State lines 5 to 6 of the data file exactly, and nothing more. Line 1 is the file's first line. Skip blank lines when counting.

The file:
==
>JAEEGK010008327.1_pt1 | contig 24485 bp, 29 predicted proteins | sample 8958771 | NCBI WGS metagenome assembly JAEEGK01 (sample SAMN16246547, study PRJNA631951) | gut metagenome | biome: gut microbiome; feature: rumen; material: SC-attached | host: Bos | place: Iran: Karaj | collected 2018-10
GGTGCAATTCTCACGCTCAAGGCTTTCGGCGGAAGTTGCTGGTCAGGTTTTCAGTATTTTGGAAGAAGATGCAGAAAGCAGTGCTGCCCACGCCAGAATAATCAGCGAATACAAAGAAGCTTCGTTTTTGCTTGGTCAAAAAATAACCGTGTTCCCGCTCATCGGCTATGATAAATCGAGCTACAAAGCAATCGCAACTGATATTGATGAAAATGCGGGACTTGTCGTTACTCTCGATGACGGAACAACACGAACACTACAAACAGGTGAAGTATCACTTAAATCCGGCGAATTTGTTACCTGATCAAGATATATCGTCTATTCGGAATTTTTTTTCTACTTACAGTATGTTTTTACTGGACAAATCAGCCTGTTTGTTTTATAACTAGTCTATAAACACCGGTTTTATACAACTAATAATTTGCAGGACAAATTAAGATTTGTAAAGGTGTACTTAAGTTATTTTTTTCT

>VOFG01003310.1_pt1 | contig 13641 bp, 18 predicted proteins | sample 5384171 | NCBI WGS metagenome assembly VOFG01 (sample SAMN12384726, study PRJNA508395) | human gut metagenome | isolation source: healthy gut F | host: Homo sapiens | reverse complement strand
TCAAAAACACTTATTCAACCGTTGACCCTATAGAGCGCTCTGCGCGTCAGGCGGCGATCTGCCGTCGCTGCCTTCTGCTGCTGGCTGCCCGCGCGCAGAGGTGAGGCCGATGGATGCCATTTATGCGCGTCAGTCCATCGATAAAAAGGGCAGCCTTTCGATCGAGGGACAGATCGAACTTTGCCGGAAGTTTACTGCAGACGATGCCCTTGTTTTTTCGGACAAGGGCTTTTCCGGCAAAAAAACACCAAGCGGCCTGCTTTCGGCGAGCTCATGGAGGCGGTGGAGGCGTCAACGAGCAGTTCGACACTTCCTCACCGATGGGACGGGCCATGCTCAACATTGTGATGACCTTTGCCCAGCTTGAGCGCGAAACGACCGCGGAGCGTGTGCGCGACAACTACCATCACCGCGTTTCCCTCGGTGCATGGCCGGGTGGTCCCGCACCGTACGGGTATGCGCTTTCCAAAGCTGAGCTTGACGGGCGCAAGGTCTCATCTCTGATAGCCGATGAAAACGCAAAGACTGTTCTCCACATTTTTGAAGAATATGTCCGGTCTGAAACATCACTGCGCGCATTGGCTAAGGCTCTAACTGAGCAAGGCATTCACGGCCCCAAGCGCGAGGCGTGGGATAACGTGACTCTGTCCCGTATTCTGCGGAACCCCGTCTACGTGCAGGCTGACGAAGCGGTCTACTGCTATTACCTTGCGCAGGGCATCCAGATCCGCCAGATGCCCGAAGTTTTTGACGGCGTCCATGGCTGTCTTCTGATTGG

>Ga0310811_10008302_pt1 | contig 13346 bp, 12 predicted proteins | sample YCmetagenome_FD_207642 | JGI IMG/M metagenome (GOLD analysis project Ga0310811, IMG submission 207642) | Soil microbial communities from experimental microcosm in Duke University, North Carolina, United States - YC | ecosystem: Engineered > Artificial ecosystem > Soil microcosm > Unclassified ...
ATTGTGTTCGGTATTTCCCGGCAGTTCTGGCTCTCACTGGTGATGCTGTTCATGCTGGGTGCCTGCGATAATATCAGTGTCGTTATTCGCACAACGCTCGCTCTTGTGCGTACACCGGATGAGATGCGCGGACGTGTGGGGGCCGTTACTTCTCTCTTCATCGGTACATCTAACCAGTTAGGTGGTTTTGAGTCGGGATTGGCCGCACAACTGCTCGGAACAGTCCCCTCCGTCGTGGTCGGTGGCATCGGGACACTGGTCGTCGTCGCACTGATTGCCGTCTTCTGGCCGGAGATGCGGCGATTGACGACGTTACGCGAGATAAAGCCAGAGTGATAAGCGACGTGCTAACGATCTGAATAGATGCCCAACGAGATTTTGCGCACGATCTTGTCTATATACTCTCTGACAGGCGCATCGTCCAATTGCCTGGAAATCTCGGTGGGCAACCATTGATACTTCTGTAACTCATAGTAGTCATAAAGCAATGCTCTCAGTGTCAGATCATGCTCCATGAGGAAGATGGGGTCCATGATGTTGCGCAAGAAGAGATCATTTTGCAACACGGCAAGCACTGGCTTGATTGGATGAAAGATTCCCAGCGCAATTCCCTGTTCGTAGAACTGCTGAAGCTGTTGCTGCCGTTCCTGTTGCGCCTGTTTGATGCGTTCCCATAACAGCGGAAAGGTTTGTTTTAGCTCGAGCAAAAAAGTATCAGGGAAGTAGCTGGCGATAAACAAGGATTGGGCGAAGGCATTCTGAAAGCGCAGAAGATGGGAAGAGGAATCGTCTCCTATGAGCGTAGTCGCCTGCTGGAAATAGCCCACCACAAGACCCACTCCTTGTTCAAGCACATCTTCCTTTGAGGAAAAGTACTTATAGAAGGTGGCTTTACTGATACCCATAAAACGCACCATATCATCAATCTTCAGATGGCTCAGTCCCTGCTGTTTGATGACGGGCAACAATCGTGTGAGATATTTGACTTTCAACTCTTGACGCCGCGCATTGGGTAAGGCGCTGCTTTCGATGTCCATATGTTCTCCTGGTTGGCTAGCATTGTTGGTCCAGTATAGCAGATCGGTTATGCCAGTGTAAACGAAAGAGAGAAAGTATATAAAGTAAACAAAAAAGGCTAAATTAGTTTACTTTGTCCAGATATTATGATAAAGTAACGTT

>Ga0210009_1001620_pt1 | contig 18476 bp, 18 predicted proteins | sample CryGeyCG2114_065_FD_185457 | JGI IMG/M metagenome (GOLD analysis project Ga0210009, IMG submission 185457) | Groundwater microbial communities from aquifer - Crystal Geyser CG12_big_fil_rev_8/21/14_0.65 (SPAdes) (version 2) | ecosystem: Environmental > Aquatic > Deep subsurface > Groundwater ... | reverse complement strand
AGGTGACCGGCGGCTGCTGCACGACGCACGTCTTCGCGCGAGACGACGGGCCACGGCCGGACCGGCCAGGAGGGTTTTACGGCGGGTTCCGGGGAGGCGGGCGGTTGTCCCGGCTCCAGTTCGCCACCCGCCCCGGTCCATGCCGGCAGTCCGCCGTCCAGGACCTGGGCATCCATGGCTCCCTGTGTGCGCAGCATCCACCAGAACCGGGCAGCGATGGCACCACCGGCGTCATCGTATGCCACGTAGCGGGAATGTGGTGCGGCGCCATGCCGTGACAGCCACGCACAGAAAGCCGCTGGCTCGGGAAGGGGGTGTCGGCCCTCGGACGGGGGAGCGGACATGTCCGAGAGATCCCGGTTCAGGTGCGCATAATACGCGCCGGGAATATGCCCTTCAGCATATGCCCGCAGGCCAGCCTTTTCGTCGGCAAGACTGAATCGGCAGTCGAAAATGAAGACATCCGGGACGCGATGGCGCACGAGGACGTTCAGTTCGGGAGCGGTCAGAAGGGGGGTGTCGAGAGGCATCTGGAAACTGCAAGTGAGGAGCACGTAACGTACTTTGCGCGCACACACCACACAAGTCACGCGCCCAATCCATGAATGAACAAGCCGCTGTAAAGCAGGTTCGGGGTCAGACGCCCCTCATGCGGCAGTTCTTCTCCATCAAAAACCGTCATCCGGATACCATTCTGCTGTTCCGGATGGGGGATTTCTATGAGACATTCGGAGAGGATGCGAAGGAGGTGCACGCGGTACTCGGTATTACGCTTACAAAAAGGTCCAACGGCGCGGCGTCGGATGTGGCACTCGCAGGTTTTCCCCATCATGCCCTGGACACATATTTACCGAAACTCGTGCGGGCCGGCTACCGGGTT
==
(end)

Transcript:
>Ga0310811_10008302_pt1 | contig 13346 bp, 12 predicted proteins | sample YCmetagenome_FD_207642 | JGI IMG/M metagenome (GOLD analysis project Ga0310811, IMG submission 207642) | Soil microbial communities from experimental microcosm in Duke University, North Carolina, United States - YC | ecosystem: Engineered > Artificial ecosystem > Soil microcosm > Unclassified ...
ATTGTGTTCGGTATTTCCCGGCAGTTCTGGCTCTCACTGGTGATGCTGTTCATGCTGGGTGCCTGCGATAATATCAGTGTCGTTATTCGCACAACGCTCGCTCTTGTGCGTACACCGGATGAGATGCGCGGACGTGTGGGGGCCGTTACTTCTCTCTTCATCGGTACATCTAACCAGTTAGGTGGTTTTGAGTCGGGATTGGCCGCACAACTGCTCGGAACAGTCCCCTCCGTCGTGGTCGGTGGCATCGGGACACTGGTCGTCGTCGCACTGATTGCCGTCTTCTGGCCGGAGATGCGGCGATTGACGACGTTACGCGAGATAAAGCCAGAGTGATAAGCGACGTGCTAACGATCTGAATAGATGCCCAACGAGATTTTGCGCACGATCTTGTCTATATACTCTCTGACAGGCGCATCGTCCAATTGCCTGGAAATCTCGGTGGGCAACCATTGATACTTCTGTAACTCATAGTAGTCATAAAGCAATGCTCTCAGTGTCAGATCATGCTCCATGAGGAAGATGGGGTCCATGATGTTGCGCAAGAAGAGATCATTTTGCAACACGGCAAGCACTGGCTTGATTGGATGAAAGATTCCCAGCGCAATTCCCTGTTCGTAGAACTGCTGAAGCTGTTGCTGCCGTTCCTGTTGCGCCTGTTTGATGCGTTCCCATAACAGCGGAAAGGTTTGTTTTAGCTCGAGCAAAAAAGTATCAGGGAAGTAGCTGGCGATAAACAAGGATTGGGCGAAGGCATTCTGAAAGCGCAGAAGATGGGAAGAGGAATCGTCTCCTATGAGCGTAGTCGCCTGCTGGAAATAGCCCACCACAAGACCCACTCCTTGTTCAAGCACATCTTCCTTTGAGGAAAAGTACTTATAGAAGGTGGCTTTACTGATACCCATAAAACGCACCATATCATCAATCTTCAGATGGCTCAGTCCCTGCTGTTTGATGACGGGCAACAATCGTGTGAGATATTTGACTTTCAACTCTTGACGCCGCGCATTGGGTAAGGCGCTGCTTTCGATGTCCATATGTTCTCCTGGTTGGCTAGCATTGTTGGTCCAGTATAGCAGATCGGTTATGCCAGTGTAAACGAAAGAGAGAAAGTATATAAAGTAAACAAAAAAGGCTAAATTAGTTTACTTTGTCCAGATATTATGATAAAGTAACGTT